“To Dance Beneath the Diamond Sky”

Sermon Delivered for Shabbat Emor 5782 – May 13, 2022

“Chai Society Shabbat” – Classes of 2021 & 2022

First, let me convey how sorry I am not to be able to join you in person for this meaningful and joyful Shabbat.  I guess I was wrong, after all this time, about a “rabbinical forcefield” that protects one from getting Covid.  So, I’m at home recovering with symptoms that are unpleasant but not more than that.  Thank you for your understanding.  

I want to emphasize, having tested Covid-positive yesterday, on the same day that our country memorialized the one million Americans claimed by Covid, that I regard myself as one of the lucky ones.  

I therefore ask that you direct your concern and caring not to your rabbi but to your fellow countrymen and a hurting global community.  Not everyone has been so fortunate as I, to accept vaccines and boosters, and thereby to avoid and mitigate the worst that this disease has inflicted on us.  So if you must reach out with concern, find others who have suffered loss and direct your love and compassion toward them.  On this Chai Society Shabbat, let’s remember that Chai–life–is a precious blessing from the Creator that we must safeguard with our lives.

And now, please join me on a trip down memory lane:

My first day of Hebrew school was an exercise in bewilderment.  I was a fourth grader at Congregation Keneseth Israel, KI, in Allentown Pennsylvania, and had been enrolled in Sunday morning religious school since kindergarten (having graduated with honors from the nursery school of the JCC of the Lehigh Valley).  

But now it was every Tuesday and Thursday afternoon, 4 to 6.  It was early September and it was hot and there was no A/C at KI.  Our teacher, P’nina Avitzur, brusquely marched into class, as only an Israeli Hebrew School teacher could, and proceeded to take chalk and fill the entire blackboard with a single Hebrew letter:  א.

Aleph.

“It has no sound,” Mrs. Avitzur explained.  

Aleph.  

What kind of a deranged letter was this?  It was, literally, unsound.  

“That’s stupid,” replied Chad Obenski, who, among other 4th Grade Hebrew school shenanigans, managed to dislocate my finger in a case of what happens when you combine too much sugar after school with those old-school sliding wood wall panels that separated classrooms.   

“It takes the sound of whatever vowel you put under it or next to it,” said Mrs. Avitzur.  

This did nothing to clarify matters.  Wait, vowels aren’t letters?  No, the vowels are little lines and dots that we use to pronounce the words.  “But we Israelis don’t need them,” she bragged.  

None of this made any sense.  

So, back to Aleph.  A letter that makes no sound but which is the first and therefore most important letter of the Aleph-Bet.  It is the Aleph of “Adonai,” the name of God, and of “Anochi,” the Divine first-person pronoun “I” that begins the ten commandments:  “I am Adonai your God,” “Anochi Adonai Elohecha,” three words that begin with Aleph.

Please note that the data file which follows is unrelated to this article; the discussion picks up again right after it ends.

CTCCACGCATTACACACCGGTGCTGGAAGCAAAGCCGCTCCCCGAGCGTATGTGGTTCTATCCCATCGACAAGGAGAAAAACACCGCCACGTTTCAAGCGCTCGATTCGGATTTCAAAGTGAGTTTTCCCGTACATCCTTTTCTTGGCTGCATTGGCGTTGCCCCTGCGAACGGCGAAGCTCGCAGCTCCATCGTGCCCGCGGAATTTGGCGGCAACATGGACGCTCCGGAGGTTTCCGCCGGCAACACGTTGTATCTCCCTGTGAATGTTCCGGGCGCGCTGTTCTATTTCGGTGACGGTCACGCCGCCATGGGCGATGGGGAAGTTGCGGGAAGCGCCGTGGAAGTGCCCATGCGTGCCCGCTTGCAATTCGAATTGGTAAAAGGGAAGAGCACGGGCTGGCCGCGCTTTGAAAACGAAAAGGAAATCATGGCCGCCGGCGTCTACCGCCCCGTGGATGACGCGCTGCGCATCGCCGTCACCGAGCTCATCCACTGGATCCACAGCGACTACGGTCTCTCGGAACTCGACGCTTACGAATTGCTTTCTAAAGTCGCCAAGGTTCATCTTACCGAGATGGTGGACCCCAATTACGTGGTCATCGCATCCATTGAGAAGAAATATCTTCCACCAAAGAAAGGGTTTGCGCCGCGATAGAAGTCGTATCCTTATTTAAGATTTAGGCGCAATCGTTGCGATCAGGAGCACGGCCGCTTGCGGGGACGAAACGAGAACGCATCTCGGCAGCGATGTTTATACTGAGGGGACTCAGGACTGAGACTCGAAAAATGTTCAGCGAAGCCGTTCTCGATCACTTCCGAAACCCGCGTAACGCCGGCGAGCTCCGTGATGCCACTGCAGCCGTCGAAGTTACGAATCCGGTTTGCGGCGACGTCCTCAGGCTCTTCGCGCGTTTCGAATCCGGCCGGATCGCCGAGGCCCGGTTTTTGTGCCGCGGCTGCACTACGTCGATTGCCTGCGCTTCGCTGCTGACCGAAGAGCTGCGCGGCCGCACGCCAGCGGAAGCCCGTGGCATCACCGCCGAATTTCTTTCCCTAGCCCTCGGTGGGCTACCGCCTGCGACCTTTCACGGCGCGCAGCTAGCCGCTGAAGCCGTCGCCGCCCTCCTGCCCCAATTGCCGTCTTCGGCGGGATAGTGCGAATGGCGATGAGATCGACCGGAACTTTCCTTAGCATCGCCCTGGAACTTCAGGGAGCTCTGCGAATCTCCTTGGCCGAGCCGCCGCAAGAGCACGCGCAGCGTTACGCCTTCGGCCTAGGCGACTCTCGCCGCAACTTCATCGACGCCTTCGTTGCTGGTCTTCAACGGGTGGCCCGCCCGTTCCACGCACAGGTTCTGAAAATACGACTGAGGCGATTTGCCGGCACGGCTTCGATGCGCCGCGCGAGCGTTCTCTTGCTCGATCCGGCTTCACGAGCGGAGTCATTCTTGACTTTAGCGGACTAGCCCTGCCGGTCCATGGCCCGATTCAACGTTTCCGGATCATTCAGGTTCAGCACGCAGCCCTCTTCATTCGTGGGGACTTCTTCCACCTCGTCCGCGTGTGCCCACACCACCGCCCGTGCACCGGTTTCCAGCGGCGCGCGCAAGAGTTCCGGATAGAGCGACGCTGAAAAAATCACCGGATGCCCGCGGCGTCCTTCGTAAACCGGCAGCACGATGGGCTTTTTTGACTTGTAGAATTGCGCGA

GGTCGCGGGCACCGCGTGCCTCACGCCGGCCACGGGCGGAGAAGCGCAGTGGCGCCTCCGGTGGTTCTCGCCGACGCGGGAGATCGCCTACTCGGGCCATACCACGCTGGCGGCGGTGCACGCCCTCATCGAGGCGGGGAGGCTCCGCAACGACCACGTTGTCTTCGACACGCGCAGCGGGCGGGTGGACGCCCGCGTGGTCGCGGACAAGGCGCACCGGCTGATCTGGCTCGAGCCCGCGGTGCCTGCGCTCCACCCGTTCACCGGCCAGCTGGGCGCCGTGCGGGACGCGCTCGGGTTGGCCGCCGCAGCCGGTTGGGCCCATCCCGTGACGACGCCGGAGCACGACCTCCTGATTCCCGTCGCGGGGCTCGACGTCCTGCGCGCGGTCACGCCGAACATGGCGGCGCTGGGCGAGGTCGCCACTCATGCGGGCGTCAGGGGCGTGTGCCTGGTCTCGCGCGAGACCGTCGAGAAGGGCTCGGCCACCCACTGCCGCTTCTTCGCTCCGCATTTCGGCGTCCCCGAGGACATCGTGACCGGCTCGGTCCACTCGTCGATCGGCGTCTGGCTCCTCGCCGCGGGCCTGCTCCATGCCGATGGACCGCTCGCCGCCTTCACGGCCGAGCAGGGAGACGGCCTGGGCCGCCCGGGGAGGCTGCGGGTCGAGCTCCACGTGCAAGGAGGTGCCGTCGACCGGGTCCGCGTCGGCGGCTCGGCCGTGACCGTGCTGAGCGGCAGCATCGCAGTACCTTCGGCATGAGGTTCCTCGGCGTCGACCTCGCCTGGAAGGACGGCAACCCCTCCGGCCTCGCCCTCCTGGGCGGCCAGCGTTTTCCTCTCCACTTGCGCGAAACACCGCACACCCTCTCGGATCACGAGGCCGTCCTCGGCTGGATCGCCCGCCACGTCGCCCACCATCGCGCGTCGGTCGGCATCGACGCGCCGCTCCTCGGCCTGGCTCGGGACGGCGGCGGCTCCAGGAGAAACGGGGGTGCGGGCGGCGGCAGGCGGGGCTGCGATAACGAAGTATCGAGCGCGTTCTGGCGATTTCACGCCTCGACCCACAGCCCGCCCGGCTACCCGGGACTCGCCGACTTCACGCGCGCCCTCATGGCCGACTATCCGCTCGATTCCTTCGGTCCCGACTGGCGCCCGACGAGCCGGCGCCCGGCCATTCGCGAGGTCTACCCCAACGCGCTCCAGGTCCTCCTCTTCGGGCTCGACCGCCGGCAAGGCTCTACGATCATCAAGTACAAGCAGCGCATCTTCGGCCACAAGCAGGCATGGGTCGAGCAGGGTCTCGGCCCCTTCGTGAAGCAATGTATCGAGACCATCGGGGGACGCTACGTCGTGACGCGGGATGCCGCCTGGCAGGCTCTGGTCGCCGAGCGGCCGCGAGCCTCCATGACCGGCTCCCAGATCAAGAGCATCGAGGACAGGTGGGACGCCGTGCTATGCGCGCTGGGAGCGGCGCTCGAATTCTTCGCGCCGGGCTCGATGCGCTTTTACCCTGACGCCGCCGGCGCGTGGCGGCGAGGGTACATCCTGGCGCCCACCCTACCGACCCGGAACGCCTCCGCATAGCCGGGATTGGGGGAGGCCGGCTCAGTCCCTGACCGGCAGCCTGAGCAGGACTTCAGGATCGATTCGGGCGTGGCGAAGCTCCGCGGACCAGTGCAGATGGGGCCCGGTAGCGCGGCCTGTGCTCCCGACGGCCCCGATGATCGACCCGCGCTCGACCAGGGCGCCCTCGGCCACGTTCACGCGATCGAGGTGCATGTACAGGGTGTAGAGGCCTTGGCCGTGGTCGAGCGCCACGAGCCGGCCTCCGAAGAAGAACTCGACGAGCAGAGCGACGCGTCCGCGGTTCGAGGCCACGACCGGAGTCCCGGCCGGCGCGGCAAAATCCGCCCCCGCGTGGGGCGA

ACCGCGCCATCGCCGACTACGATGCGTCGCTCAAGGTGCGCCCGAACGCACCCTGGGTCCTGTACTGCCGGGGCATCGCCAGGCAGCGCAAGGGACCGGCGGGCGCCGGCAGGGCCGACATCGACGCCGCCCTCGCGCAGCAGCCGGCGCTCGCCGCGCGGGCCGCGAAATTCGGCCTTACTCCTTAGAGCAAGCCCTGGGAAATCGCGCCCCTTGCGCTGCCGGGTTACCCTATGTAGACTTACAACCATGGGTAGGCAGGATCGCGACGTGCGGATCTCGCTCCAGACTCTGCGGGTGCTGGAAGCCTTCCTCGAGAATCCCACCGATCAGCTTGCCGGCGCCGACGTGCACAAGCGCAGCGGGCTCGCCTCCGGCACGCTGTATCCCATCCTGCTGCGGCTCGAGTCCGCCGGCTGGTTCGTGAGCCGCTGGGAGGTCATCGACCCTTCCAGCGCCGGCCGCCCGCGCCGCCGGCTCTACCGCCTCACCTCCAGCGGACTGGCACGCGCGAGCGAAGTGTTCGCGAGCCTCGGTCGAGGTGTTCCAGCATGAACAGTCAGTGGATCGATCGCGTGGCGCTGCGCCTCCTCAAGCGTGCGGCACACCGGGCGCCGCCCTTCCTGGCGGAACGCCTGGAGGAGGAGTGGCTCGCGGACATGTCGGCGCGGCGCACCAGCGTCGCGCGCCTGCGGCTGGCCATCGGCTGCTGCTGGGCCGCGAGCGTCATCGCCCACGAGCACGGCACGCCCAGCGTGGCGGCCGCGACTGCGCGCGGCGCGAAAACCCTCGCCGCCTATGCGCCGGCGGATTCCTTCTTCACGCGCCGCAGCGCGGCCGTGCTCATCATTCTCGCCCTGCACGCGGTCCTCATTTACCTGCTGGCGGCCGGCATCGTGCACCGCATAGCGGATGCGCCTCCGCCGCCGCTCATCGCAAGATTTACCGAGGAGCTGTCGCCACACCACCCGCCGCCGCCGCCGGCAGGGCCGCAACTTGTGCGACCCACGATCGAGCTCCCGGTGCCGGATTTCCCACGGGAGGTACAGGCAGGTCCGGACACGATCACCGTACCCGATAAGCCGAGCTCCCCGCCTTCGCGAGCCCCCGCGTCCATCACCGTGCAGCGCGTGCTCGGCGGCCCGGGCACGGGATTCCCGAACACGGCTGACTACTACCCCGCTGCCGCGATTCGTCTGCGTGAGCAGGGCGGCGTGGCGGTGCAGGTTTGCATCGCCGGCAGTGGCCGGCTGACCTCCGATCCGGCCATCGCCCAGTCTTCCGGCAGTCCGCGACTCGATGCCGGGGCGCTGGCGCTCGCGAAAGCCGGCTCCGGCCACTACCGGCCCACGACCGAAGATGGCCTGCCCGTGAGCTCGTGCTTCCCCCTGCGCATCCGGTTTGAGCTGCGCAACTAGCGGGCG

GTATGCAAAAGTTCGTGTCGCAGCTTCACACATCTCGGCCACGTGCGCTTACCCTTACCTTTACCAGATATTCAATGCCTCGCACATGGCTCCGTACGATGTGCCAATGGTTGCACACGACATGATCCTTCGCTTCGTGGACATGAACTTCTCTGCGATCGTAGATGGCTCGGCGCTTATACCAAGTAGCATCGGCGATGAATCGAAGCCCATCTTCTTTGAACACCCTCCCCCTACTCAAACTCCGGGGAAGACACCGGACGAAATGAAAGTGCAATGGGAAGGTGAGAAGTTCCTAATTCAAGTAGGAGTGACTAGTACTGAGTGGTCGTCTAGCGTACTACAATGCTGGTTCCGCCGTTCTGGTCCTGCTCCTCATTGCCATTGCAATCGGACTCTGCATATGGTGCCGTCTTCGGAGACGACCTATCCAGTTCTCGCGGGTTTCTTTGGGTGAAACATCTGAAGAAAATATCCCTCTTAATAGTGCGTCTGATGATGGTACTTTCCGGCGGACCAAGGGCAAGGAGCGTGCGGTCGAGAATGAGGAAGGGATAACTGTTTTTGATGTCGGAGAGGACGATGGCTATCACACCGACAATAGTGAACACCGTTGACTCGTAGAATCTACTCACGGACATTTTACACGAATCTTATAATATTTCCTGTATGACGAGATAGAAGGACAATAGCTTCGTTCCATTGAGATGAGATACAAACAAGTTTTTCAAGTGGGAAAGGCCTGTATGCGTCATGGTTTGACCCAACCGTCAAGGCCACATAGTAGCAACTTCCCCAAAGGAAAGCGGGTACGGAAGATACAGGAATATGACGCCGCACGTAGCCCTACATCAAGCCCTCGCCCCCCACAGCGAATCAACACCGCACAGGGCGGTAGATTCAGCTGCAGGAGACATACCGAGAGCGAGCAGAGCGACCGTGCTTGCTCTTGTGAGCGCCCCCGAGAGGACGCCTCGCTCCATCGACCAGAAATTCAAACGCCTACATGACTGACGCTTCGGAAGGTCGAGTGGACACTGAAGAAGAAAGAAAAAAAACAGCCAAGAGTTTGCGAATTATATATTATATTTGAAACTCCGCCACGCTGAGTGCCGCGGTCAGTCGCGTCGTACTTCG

Even in glory, Aleph stays silent.

Generations of Jewish kids who learned Aleph on day one of Hebrew school may be surprised to learn that the current methodology is different.  Most modern curricula start with Shin, and proceed out of order, teaching Shin, Bet, and Tav, the last letter of the Aleph-Bet–letters that will be more familiar to children who already know works like Shabbat (Shin-Bet-Tav) or ShalomShin-Lamed-Mem.  Kids pick up these letters quickly and you don’t have to get them to wrap their heads around a letter that makes no sound.  An unsound letter.  A letter that hides in plain sight.  

Aleph.  

There is a silent Aleph hiding not at the beginning, but at the end, of an important word that pops up in this week’s Torah reading from Parashat Emor and, especially, throughout the Book we read at this time of year, Leviticus.  

That word is chet (חטא) which is usually translated “sin” and which actually comes from archery where it means “to miss the target.”  Chet, spelled Chet-Tet-Aleph.  Chapter 22 of Leviticus explains the roles and responsibilities of the Kohanim, the Biblical Priests.  “The priests,” verse 9 comments, “should perform My service,” meaning service of or for God, “in such a way that they do not incur Chet,” so that they do not “sin,” miss the mark.  

When it comes to how we serve God, it seems to say, it’s important to pay attention to all the details, it’s important not to “miss the mark,” chet, with an Aleph hiding in plain sight at the end of the word, but with no vowel attached to it at all, keeping the Aleph silent, which is, of course, its natural state.

During my sabbatical studies, I was introduced to the writing of Rabbi Moshe Chayim Efrayim who hailed from Sudilkov, one of the most important Jewish communities of Western Ukraine, exactly halfway between Kyiv and Lviv.  Rabbi Moshe Chayim Efrayim of Sudlikov was born in 1737 into the home of his maternal grandfather, the Baal Shem Tov, the founder of Hasidism, and lived with him until the age of twelve. His magnum opus, called the Degel Machaneh Efrayim, is a rich source for the Baal Shem Tov’s teachings, the vast majority of which were transmitted orally, from grandfather to grandson.  As such, the Degel remains an essential gateway into the mystical thought of the early Hasidim.  

Looking at the word chet in this verse, and seeking to penetrate the mystery of the silent aleph, he writes:

“There is a very deep pathway here….  I heard from my master and grandfather that [God], the Master of the Universe, [whom we call the Alupho shel Olam, or the “Aleph of the World”] is hiding inside of  sin (the word chet).